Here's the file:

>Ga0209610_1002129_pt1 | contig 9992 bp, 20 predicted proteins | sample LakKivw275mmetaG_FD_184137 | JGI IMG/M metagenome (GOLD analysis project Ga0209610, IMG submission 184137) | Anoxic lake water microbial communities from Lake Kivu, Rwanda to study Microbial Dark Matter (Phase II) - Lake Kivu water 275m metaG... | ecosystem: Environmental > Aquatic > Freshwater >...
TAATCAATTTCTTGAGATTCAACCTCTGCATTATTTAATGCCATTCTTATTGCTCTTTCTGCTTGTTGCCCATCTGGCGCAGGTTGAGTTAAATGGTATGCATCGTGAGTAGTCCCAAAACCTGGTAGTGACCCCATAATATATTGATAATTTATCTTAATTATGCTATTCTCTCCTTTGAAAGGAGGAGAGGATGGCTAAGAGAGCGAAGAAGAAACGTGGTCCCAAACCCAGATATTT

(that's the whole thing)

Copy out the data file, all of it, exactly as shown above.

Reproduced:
>Ga0209610_1002129_pt1 | contig 9992 bp, 20 predicted proteins | sample LakKivw275mmetaG_FD_184137 | JGI IMG/M metagenome (GOLD analysis project Ga0209610, IMG submission 184137) | Anoxic lake water microbial communities from Lake Kivu, Rwanda to study Microbial Dark Matter (Phase II) - Lake Kivu water 275m metaG... | ecosystem: Environmental > Aquatic > Freshwater >...
TAATCAATTTCTTGAGATTCAACCTCTGCATTATTTAATGCCATTCTTATTGCTCTTTCTGCTTGTTGCCCATCTGGCGCAGGTTGAGTTAAATGGTATGCATCGTGAGTAGTCCCAAAACCTGGTAGTGACCCCATAATATATTGATAATTTATCTTAATTATGCTATTCTCTCCTTTGAAAGGAGGAGAGGATGGCTAAGAGAGCGAAGAAGAAACGTGGTCCCAAACCCAGATATTT